Tracing Hardware Virtual Machines

Traditionally, understanding what is going on inside of a Hardware Virtual Machine has been a black box. With DTrace you can begin to open up that black box and understand what is going on. This chapter focuses on debugging virtual machines that utilize extensions to the x86 instruction set architecture and assumes some familiarity with hardware virtual machine architecture.

42.1. Virtualization Background

In this chapter various terms have specific meanings that they don't in other contexts. These terms are:

42.2. vmregs[] Array

The vmregs[] array enables you to access the registers of the currently active VMCS. These registers allow you to see the guest virtual machine state. The following tables list a subset of the indices into the vmregs[] array corresponding to each of the supported CPU architecture extensions. The full list is available in /usr/lib/dtrace/regs.d.

Intel VMX vmregs[] Constants

Constant

Register

VMX_GUEST_CR0

%cr0

VMX_GUEST_CR3

%cr3

VMX_GUEST_CR4

%cr4

VMX_GUEST_RSP

%rsp

VMX_GUEST_RIP

%rip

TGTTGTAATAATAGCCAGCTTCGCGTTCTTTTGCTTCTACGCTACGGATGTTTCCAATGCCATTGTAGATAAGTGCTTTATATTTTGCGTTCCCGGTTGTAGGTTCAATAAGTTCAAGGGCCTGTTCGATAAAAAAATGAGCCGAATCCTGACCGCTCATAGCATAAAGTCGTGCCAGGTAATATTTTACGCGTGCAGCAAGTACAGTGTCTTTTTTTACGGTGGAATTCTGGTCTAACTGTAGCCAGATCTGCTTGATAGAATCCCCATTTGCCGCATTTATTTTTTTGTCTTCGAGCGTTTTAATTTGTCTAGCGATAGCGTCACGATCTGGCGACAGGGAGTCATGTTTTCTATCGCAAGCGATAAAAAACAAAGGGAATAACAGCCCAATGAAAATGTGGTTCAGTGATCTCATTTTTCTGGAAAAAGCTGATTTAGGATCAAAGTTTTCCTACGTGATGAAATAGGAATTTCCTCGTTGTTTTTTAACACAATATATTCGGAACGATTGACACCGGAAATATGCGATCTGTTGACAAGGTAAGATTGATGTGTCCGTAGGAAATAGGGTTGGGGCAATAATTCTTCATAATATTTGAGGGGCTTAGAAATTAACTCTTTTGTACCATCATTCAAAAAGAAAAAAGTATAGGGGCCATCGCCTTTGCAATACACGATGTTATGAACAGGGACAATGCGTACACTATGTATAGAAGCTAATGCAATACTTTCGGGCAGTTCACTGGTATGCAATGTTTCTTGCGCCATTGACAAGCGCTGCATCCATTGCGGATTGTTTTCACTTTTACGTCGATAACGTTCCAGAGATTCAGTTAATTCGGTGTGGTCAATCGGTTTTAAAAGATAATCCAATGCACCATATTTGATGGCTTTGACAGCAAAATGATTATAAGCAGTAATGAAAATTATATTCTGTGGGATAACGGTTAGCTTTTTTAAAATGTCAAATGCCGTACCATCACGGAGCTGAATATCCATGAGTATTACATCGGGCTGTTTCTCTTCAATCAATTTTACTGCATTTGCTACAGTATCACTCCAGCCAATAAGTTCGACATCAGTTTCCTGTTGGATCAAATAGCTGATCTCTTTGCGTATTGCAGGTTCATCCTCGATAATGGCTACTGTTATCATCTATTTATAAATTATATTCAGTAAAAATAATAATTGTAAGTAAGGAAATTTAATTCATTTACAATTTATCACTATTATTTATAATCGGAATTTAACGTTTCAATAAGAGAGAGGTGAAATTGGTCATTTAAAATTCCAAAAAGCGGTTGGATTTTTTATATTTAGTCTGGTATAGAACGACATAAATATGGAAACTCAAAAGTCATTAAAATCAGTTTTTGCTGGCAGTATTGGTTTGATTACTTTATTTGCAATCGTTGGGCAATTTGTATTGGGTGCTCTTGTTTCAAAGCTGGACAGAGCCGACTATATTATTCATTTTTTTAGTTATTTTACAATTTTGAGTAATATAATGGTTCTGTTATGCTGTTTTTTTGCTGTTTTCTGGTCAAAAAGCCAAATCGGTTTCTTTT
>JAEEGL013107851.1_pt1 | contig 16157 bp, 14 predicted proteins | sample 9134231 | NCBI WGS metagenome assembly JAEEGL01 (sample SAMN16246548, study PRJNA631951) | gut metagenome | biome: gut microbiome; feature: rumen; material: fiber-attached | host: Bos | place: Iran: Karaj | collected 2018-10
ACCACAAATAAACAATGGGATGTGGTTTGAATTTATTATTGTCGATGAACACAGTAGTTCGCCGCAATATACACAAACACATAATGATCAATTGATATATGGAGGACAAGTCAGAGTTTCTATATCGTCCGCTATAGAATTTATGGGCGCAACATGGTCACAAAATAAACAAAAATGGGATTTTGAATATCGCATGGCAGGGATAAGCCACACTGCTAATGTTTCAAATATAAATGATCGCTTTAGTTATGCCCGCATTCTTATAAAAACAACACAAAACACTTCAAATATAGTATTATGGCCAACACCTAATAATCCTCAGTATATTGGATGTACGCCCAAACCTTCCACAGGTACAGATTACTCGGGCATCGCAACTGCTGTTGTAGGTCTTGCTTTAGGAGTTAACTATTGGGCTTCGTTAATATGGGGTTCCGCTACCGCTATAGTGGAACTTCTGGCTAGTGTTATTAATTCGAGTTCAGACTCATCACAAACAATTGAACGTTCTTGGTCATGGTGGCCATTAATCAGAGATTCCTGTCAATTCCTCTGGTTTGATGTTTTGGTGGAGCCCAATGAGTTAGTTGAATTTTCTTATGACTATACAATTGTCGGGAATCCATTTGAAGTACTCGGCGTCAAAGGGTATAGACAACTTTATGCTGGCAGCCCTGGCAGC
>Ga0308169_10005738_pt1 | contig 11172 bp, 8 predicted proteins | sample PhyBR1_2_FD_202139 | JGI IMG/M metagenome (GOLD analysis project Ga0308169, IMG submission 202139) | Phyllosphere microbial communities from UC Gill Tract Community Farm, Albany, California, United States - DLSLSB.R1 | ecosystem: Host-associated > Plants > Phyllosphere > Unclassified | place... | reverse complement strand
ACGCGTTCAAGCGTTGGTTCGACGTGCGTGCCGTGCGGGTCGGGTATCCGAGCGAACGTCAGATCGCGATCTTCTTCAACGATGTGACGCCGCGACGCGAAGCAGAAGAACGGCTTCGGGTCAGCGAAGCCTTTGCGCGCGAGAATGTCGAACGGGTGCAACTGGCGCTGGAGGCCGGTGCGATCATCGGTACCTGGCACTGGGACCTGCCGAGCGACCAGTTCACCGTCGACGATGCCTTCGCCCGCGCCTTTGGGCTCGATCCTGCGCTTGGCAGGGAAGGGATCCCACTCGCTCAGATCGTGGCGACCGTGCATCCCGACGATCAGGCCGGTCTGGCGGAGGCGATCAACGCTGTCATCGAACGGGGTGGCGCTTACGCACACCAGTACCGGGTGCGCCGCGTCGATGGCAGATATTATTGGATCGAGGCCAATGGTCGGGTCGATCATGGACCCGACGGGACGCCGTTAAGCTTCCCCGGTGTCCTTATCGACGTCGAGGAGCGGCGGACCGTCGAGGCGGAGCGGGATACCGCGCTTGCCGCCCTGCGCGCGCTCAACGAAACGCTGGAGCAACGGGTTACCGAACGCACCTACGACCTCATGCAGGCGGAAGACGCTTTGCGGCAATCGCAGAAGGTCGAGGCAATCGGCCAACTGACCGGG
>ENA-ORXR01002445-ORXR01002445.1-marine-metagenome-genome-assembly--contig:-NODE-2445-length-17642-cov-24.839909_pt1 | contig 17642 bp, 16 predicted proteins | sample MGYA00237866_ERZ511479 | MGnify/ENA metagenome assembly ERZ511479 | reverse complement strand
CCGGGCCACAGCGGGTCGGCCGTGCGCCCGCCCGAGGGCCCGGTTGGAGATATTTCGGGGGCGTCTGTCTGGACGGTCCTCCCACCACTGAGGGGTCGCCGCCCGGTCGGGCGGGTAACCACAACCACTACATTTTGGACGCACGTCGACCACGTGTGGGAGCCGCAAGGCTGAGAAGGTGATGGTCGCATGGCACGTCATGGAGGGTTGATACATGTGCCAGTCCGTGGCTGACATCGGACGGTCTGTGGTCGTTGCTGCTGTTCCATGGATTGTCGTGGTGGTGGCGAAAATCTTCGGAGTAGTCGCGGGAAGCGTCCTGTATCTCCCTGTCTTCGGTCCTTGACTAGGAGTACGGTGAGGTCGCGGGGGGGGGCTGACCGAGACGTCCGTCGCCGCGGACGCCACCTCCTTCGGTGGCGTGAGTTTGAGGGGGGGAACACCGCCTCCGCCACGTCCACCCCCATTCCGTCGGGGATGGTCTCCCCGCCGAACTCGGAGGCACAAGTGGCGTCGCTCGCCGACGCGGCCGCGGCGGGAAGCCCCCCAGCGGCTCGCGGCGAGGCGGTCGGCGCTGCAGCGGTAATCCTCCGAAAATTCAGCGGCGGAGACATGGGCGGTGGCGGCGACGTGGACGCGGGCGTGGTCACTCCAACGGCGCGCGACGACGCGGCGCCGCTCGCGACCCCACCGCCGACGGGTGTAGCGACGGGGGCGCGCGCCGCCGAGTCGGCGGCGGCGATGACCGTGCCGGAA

VMX_GUEST_RFLAGS

%rflags

VMX_GUEST_CS_BASE

%es base

VMX_GUEST_DS_BASE

%es base

VMX_GUEST_ES_BASE

%es base

VMX_GUEST_FS_BASE

%es base

VMX_GUEST_GS_BASE

%es base

The vmregs[] can be combined with other providers to provide insight into what a guest virtual machine without having to access it. The following script profiles what is running on a per-guest basis using the value of %cr3. On x86 systems, that register contains the root of the page table and thus is unique on a per-process basis.


profile-97hz
/execname == "qemu-kvm"/
{
	@[pid, vmregs[VMX_GUEST_CR3]] = count();
}

tick-10s
{
	printa("%05d 0x%x %@d\n", @);
	exit(0);
}

Running this yields the following output:

65197 0xffffff02d5ed3000 1
65197 0xffffff02d5ee7000 2
65197 0x77bda000 896

Looking at output like this indicate to us that we primarily had one process that was accessing running on CPU inside of the guest during the ten second windows.